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I have a HP 2300dtn laser printer (PCL/PS) connected directly to the network and I would like to add "airprint" capability to it so that client computers can find it automatically.

The printer claims to support mDNS but it does not show up in iOS devices. What's the difference between mDNS and airprint?

Is there some way to use avahi on another computer to advertise my printer?

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1 Answer 1

mDNS (aka zeroconf, Rendezvous, and Bonjour) is a way for devices to advertise the services they have on the network. A computer still needs to support that service (with the appropriate drivers) in order for them to use the service. For instance, if you had Macs on the network, they would see the HP 2300dtn on the network and allow you to select it as a printer; then the Mac would download drivers and install them automatically.

Airprint is built on Bonjour, so that it allows you to find printers. But it also goes further by letting you print without needing any drivers. The protocol hasn't been published (that I can find) but apparently it normally spits out fairly standard formats (JPEG and PDF) that printers can understand.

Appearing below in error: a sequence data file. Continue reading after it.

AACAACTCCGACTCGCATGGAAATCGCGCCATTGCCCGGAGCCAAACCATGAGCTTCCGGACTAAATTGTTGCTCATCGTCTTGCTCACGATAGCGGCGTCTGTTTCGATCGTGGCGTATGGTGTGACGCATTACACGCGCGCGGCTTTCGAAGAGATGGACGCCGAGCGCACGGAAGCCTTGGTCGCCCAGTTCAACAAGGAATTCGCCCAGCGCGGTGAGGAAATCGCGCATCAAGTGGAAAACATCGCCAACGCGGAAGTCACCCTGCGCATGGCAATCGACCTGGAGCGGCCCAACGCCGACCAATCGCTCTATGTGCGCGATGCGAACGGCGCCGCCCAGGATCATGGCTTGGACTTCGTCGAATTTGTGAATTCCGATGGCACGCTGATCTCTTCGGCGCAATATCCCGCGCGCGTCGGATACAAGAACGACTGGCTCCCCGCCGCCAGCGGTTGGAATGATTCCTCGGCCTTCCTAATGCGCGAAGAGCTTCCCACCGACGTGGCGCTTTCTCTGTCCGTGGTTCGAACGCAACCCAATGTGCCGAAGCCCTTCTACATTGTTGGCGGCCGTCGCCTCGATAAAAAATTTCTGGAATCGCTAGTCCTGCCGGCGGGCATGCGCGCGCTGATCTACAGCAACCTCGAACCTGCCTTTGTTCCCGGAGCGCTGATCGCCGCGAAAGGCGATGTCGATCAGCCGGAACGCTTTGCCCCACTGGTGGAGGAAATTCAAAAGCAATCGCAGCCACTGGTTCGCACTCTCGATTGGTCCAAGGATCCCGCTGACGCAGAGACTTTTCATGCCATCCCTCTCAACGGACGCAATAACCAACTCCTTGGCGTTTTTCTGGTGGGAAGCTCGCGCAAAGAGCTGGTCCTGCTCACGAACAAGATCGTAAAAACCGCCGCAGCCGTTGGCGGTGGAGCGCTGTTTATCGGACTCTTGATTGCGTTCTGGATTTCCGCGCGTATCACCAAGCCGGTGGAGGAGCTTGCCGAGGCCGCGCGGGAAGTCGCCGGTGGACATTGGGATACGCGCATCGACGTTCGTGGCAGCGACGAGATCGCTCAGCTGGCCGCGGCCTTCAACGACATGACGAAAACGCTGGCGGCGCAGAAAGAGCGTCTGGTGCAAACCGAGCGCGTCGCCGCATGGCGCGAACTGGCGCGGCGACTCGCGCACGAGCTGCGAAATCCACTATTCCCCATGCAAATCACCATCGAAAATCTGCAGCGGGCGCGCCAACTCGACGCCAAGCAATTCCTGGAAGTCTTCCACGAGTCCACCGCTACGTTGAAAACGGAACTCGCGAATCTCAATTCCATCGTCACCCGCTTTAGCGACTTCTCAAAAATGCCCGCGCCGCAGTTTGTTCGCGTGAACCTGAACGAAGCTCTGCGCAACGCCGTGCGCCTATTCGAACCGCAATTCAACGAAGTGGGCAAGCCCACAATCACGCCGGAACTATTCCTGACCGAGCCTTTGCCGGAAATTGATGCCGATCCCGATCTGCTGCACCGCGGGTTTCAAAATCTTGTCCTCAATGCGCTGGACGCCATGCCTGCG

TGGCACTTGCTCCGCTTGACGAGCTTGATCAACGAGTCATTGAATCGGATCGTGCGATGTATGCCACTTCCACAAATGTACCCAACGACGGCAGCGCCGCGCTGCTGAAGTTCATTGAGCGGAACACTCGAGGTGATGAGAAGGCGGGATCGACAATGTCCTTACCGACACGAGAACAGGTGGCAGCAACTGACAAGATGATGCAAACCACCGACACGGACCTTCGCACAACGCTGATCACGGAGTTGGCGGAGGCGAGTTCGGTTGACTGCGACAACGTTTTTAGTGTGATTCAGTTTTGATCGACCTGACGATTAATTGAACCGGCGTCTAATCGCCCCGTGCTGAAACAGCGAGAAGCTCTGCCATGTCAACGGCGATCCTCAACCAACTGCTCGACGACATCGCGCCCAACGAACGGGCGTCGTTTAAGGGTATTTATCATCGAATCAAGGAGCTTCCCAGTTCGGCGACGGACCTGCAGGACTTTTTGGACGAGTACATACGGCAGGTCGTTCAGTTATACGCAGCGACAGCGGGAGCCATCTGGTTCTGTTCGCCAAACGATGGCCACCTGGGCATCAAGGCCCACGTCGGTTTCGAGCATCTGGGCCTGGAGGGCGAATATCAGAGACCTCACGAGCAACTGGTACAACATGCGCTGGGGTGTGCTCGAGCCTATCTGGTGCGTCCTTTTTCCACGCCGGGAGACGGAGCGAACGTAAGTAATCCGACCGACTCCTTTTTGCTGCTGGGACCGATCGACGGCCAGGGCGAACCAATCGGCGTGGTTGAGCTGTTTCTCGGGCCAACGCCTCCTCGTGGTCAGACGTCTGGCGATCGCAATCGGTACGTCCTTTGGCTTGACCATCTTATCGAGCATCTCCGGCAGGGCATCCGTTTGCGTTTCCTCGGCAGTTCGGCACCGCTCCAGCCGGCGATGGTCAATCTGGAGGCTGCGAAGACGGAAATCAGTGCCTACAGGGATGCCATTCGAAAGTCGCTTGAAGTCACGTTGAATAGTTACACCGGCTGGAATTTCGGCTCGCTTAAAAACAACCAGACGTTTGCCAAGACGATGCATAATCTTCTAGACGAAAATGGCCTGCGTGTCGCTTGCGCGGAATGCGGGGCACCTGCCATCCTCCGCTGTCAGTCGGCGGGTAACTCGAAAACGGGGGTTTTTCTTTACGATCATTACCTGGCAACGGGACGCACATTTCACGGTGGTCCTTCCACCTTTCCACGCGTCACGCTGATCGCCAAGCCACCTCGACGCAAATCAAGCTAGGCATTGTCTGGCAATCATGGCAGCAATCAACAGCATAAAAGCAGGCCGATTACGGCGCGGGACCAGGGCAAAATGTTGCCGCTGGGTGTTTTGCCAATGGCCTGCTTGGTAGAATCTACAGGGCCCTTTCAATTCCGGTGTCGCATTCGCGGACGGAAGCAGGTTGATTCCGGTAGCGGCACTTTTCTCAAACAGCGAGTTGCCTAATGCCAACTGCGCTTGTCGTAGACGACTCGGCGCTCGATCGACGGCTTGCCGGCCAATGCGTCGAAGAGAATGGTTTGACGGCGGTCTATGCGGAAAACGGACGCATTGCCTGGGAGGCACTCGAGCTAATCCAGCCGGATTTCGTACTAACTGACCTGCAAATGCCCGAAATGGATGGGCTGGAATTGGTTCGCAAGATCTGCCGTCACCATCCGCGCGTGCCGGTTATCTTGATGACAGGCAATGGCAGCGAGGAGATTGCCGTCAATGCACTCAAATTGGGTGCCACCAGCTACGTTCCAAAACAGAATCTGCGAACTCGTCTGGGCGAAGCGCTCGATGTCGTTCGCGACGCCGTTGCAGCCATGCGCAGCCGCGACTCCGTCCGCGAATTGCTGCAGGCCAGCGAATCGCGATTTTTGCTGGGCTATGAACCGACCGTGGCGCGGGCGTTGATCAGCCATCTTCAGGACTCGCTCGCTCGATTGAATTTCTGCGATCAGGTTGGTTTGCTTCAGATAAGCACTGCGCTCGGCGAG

There are various ways to enable desktop computers to advertise Airprint for other devices. The Wikipedia article on AirPrint mentions software for various platforms that can enable it. If you are using CUPS, versions 1.4.6 and greater automatically support AirPrint.

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I am not using CUPS since, as I said in the original post, the printer is connected directly to the network. I would like to use avahi-daemon on my router to advertise the service however I cannot determine how the options need to be set in the XML services file. In fact I have managed to get avahi-browse to list the printer but iOS still does not so something must be amiss in the aforementioned XML file. –  user64996 Nov 19 '12 at 0:56
    
Since AirPrint is a printing protocol that doesn't use drivers, you need software somewhere which will accept print jobs and then convert it to a form that the printer understands. That is what CUPS can do for you: it will both advertise and speak the AirPrint protocol, and then can send the job back over the network to the printer. The records in avahi are only part of the problem. –  Alan Shutko Nov 19 '12 at 15:46
    
I feared that CUPS was necessary (can CUPS manage network printers?) but I don't fully understand why. My Laserjet accepts many formats; what exactly does Airprint need? I have a newer inkjet that doesn't require support from CUPs either; what does it have that my laserjet doesn't? –  user64996 Nov 19 '12 at 21:59

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